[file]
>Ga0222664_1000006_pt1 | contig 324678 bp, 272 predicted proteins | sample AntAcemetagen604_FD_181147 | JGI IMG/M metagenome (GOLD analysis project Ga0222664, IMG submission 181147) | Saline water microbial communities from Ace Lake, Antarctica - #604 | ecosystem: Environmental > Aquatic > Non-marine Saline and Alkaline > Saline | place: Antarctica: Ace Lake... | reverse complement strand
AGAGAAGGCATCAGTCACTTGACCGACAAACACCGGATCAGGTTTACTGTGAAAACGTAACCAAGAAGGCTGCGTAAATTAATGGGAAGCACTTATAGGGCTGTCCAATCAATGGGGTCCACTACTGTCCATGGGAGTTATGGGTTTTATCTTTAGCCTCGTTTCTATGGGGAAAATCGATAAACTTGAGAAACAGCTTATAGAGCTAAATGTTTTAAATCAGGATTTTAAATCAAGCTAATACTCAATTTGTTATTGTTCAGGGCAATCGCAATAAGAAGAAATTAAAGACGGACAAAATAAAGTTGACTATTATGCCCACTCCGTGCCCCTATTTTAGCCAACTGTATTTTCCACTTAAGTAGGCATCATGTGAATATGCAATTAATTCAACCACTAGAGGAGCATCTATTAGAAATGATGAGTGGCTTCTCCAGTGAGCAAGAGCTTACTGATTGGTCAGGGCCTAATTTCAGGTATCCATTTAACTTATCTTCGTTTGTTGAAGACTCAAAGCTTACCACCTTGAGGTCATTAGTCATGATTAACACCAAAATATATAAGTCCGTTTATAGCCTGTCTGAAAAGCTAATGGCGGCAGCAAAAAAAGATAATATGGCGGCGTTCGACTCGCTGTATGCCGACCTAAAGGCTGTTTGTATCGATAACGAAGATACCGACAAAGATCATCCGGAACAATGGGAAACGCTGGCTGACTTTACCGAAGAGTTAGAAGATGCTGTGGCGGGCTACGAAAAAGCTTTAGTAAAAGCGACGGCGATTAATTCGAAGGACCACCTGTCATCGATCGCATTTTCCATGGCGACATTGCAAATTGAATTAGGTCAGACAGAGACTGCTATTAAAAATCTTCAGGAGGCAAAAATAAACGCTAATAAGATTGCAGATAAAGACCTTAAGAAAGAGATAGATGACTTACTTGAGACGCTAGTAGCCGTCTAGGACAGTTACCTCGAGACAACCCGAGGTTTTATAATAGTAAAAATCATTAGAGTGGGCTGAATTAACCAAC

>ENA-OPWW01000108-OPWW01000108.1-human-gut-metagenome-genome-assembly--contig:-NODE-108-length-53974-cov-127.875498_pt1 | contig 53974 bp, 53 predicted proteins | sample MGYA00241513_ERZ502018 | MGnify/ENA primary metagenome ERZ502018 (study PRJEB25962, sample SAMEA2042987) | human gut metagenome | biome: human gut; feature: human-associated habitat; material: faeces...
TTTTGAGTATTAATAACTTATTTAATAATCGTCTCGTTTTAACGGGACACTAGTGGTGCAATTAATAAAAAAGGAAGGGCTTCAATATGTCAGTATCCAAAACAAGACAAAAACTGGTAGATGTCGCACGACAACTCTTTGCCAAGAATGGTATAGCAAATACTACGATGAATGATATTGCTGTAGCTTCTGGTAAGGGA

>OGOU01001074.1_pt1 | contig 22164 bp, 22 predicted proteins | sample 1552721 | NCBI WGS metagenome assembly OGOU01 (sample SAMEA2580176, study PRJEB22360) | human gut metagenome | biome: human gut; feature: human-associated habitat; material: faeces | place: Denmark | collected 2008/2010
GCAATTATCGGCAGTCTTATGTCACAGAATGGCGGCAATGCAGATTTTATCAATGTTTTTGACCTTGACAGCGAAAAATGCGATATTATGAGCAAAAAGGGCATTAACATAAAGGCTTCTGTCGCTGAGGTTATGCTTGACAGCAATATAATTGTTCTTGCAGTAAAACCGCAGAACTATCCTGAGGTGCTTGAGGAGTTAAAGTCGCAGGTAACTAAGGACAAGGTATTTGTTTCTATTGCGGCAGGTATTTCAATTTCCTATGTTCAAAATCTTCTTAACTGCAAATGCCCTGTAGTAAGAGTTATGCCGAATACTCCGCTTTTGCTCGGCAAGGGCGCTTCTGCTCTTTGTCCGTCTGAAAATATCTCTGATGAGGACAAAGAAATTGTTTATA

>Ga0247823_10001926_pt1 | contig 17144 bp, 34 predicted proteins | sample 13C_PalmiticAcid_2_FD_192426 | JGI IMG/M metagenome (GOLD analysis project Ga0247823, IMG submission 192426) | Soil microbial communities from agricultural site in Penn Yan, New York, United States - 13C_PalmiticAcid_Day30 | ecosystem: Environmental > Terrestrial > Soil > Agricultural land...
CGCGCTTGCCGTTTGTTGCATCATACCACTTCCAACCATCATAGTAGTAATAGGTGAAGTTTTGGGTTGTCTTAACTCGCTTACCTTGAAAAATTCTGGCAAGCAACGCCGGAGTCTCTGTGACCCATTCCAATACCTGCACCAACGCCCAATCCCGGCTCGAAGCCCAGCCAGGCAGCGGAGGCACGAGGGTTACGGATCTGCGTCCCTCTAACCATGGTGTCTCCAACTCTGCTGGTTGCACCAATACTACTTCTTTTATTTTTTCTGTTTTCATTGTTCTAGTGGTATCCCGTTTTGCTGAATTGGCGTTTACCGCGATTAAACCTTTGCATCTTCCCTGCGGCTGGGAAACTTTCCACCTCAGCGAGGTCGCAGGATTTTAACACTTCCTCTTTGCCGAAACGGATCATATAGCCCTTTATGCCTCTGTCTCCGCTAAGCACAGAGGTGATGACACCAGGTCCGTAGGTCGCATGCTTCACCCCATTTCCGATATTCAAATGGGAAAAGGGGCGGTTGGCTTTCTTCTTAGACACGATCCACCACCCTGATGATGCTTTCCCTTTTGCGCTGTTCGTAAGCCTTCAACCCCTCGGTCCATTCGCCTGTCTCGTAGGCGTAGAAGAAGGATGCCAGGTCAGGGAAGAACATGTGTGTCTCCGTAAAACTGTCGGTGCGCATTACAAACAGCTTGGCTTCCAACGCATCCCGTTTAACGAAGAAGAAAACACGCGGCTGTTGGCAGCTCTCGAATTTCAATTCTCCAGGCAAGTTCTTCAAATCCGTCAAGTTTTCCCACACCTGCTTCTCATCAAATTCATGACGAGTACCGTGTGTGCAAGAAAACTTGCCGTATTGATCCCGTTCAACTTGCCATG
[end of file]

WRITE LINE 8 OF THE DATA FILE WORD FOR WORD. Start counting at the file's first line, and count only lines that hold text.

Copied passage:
CGCGCTTGCCGTTTGTTGCATCATACCACTTCCAACCATCATAGTAGTAATAGGTGAAGTTTTGGGTTGTCTTAACTCGCTTACCTTGAAAAATTCTGGCAAGCAACGCCGGAGTCTCTGTGACCCATTCCAATACCTGCACCAACGCCCAATCCCGGCTCGAAGCCCAGCCAGGCAGCGGAGGCACGAGGGTTACGGATCTGCGTCCCTCTAACCATGGTGTCTCCAACTCTGCTGGTTGCACCAATACTACTTCTTTTATTTTTTCTGTTTTCATTGTTCTAGTGGTATCCCGTTTTGCTGAATTGGCGTTTACCGCGATTAAACCTTTGCATCTTCCCTGCGGCTGGGAAACTTTCCACCTCAGCGAGGTCGCAGGATTTTAACACTTCCTCTTTGCCGAAACGGATCATATAGCCCTTTATGCCTCTGTCTCCGCTAAGCACAGAGGTGATGACACCAGGTCCGTAGGTCGCATGCTTCACCCCATTTCCGATATTCAAATGGGAAAAGGGGCGGTTGGCTTTCTTCTTAGACACGATCCACCACCCTGATGATGCTTTCCCTTTTGCGCTGTTCGTAAGCCTTCAACCCCTCGGTCCATTCGCCTGTCTCGTAGGCGTAGAAGAAGGATGCCAGGTCAGGGAAGAACATGTGTGTCTCCGTAAAACTGTCGGTGCGCATTACAAACAGCTTGGCTTCCAACGCATCCCGTTTAACGAAGAAGAAAACACGCGGCTGTTGGCAGCTCTCGAATTTCAATTCTCCAGGCAAGTTCTTCAAATCCGTCAAGTTTTCCCACACCTGCTTCTCATCAAATTCATGACGAGTACCGTGTGTGCAAGAAAACTTGCCGTATTGATCCCGTTCAACTTGCCATG